With a taste of the goal, Papua New Guinea came back for the second half hungry for more, and it was midfielder Padio who increased the lead three minutes into the half with a shot that bounced under a diving Xozame.

Ageva added three more in the space of just ten minutes as New Caledonia struggled to find an answer to the PNG attack. Maiyosi’s second in the 87th minute secured the 7-0 win for her side.

Papua New Guinea coach Rachel Wadunah was overjoyed with the performance of her team and pleased to see them make the most of their chances up front.

“I was very happy. Despite the wind against us, we were able to perform well. The girls followed my instructions well and they were finally able to score,” she said.

“In our first game against New Zealand, we sat deep and we were more defensive but with this game we pressed very high and had chances to convert those attacking moments into goals.”

New Caledonia coach Kamali Fitialeata was somewhat lost for words at the final whistle, unable to comprehend what happened to his side between the opener and today’s game.

“The wind, the rain, the cold, that was there for both sides today so that’s not really an excuse,” he said.

“Maybe the cold was too much for my girls, but I really don’t have the words for today’s performance. We just didn’t play.”

The final game of the day saw the traditional rivalry between Tonga and Samoa come into action, and both sides brought their best in an effort to secure some goals, and some points on the board.

Tonga coach Christian Koaneti said the result wasn’t exactly what he was after, but the side performed well and have to be happy with at least a share of the spoils.

“It’s not the result I was hoping for but I’ll settle for the draw. At least it is a confidence boost for the girls,” he said.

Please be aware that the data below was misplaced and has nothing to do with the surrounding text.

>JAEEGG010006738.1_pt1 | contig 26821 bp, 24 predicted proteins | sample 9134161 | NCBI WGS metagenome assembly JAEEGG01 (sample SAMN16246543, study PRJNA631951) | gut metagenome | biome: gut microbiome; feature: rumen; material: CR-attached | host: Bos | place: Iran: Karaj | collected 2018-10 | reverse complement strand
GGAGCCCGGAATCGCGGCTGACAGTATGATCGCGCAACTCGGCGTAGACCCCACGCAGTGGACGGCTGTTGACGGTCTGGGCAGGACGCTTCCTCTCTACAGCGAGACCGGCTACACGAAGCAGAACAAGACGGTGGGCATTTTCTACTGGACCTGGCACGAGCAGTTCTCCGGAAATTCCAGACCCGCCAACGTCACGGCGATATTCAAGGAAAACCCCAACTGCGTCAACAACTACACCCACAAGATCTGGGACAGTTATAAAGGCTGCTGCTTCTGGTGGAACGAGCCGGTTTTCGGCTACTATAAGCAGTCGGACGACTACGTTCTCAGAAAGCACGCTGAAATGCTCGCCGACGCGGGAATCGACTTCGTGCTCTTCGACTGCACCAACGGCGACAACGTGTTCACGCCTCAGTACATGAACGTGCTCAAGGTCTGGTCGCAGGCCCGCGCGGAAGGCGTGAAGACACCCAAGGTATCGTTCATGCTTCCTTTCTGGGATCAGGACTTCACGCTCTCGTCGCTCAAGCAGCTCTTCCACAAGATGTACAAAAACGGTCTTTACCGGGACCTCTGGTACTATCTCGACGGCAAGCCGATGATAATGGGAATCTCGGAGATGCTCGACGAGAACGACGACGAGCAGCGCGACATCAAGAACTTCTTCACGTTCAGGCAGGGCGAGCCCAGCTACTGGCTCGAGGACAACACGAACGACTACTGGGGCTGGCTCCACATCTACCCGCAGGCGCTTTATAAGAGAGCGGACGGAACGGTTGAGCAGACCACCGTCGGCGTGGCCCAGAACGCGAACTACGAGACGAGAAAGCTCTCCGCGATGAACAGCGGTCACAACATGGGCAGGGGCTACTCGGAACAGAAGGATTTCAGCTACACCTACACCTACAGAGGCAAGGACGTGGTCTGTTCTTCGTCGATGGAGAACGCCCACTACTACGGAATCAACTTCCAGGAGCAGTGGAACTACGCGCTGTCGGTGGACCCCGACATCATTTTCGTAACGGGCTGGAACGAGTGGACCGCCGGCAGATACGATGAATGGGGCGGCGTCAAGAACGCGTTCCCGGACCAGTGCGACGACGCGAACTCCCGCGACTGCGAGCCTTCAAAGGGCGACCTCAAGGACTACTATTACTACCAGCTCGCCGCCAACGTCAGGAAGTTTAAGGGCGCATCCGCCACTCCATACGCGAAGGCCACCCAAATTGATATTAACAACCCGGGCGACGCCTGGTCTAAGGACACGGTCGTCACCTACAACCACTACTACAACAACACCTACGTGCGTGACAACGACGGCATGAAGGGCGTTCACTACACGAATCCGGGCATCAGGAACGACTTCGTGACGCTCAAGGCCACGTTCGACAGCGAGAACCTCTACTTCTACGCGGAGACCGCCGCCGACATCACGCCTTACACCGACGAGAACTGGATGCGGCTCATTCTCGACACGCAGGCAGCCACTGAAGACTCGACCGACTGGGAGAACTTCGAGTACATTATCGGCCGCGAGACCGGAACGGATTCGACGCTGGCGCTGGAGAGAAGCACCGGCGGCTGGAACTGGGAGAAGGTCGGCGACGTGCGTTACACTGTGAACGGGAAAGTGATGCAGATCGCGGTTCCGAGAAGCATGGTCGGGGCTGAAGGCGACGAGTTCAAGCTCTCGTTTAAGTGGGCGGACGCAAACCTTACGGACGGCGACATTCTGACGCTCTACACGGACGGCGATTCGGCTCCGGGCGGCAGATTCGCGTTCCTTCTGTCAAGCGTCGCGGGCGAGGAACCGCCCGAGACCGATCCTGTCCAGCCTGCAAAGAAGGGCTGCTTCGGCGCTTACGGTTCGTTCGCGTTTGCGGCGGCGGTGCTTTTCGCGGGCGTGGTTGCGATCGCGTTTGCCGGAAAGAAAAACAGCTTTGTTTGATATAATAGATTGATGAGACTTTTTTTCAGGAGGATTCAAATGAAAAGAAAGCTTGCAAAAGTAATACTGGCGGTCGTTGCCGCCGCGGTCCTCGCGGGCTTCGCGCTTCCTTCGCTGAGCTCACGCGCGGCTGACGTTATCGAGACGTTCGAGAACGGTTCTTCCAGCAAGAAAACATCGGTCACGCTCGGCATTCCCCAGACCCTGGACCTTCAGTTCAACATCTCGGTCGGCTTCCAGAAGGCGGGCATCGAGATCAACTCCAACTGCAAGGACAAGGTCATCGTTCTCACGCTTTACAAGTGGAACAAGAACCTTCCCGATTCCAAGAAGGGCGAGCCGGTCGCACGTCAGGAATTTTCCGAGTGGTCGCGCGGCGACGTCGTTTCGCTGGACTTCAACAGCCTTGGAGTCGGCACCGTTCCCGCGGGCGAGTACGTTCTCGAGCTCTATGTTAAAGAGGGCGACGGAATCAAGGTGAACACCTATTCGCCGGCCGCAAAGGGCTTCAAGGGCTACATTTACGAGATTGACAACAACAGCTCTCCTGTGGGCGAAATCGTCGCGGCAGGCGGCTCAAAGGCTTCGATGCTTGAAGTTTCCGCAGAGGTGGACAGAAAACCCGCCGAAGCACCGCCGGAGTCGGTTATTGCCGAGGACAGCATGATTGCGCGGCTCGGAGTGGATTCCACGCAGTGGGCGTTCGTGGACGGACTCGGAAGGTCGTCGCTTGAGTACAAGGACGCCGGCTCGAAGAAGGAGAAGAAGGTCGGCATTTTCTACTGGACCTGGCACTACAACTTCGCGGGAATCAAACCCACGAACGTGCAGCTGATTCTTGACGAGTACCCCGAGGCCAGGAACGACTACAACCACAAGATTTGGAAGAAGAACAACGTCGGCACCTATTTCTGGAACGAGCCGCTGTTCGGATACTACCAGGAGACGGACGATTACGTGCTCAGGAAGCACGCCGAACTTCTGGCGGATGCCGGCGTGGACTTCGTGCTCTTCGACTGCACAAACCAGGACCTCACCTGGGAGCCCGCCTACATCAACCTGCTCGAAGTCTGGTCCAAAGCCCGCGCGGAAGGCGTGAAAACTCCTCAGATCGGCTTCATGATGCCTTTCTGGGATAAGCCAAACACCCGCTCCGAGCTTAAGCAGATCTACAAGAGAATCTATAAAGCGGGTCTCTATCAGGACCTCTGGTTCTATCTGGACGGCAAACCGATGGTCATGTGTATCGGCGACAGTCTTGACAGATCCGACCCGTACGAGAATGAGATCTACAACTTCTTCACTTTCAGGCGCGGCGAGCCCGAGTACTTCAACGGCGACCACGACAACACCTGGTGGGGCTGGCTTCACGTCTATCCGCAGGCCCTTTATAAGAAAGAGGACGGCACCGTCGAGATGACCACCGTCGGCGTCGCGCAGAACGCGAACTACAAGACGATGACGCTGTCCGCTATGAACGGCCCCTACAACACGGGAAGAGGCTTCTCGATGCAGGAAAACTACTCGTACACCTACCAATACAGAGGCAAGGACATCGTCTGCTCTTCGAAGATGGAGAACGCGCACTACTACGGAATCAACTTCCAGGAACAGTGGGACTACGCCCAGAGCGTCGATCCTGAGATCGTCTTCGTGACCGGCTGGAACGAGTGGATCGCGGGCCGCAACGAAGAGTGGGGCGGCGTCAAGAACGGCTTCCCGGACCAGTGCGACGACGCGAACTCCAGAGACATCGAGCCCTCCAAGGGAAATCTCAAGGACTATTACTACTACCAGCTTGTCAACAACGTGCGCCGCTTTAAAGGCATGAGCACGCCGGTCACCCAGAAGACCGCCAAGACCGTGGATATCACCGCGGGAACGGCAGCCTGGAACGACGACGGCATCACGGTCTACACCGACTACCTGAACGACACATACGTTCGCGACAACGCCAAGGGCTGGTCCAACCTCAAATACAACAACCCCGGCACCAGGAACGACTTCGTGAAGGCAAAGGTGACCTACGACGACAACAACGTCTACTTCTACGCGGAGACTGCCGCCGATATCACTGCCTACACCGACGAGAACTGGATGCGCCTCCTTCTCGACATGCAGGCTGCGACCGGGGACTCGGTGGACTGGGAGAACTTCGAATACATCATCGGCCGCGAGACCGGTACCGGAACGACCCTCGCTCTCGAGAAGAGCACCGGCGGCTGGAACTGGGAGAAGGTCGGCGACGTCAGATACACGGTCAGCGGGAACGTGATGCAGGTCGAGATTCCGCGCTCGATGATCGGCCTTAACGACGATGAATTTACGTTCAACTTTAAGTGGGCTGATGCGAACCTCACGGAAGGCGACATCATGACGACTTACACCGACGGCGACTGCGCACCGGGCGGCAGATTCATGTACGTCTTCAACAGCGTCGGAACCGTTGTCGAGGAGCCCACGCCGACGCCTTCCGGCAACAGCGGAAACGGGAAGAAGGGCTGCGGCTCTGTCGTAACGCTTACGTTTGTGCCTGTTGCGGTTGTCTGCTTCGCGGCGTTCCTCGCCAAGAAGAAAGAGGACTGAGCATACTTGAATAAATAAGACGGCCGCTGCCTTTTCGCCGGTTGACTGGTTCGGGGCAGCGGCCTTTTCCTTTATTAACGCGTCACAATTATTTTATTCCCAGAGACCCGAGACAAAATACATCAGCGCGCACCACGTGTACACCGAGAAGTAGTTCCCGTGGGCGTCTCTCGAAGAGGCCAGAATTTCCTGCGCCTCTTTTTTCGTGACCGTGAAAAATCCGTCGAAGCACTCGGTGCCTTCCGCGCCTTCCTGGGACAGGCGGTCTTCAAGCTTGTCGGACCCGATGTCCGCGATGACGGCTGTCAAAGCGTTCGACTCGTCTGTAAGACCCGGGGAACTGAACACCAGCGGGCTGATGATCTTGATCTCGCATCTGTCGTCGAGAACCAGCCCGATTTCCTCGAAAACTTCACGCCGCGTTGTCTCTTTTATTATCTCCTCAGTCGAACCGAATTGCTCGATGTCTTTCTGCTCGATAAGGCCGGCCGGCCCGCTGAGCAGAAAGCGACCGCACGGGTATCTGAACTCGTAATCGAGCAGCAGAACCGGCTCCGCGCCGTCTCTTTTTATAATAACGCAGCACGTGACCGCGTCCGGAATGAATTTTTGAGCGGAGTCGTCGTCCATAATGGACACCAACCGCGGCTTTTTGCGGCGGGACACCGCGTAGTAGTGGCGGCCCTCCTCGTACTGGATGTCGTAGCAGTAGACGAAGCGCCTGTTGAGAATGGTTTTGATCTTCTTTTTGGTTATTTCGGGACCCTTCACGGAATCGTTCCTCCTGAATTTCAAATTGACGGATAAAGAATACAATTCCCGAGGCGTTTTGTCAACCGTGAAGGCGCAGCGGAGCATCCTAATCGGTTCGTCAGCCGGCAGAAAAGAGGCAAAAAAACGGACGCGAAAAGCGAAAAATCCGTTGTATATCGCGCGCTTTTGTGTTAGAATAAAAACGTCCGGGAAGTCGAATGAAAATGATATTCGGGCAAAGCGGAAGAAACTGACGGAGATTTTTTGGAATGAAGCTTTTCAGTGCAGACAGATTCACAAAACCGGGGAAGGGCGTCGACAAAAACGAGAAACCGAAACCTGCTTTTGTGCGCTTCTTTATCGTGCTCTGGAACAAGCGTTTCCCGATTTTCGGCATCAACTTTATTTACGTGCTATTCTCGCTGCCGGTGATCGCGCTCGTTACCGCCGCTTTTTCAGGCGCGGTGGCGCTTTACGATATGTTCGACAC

“It was an even match, and we had a few close calls in the second half when the wind was in our favour. But that’s how the game goes.

“In the end, the girls put up a good fight. To me the girls did play according to what we wanted but Samoa played well too.”

Samoa looked incredibly dangerous throughout the first half with Shalom Fiso showing speed and skill to keep Tonga’s backline busy. The experienced Tongan defenders did well to hold off their opponents, especially with the strong winds on Samoa’s side.

Goalkeeper Mele Akolo did well with a number of long range efforts which were lifted and carried by the gusty weather, but unfortunately that hard work was undone when an own goal slipped through to give Samoa the lead 35 minutes in.

The back-and-forth nature of the match continued in the second half, and with the wind having dropped off the teams were able to get a much better handle on ball. Some decent attacks came for Tonga and they were incredibly unfortunate on a number of occasions, as were their opponents.

A handball in the Samoa box in the 88th minute gave Tonga the opportunity they’d been waiting for but when captain Pumu Taholo’s attempt from the spot hit the crossbar, Samoa was already celebrating the win.

The celebrations were short-lived however as Seini Lutu floated a shot in which the on-form Katarina Ah Sui couldn’t quite handle. With just a few minutes left on the clock neither side found the winner they were after, leaving them with a share of the spoils.

Samoa coach Martin Tamasese said there were no excuses for his side who had the better of the first half, but failed to capitalise.

“We had a lot of chances in the first half but we just didn’t put them away,” he said.

“We knew the Tonga would be coming to play really hard, and like us wanted to get three points today, but hard luck for us because we could only draw.”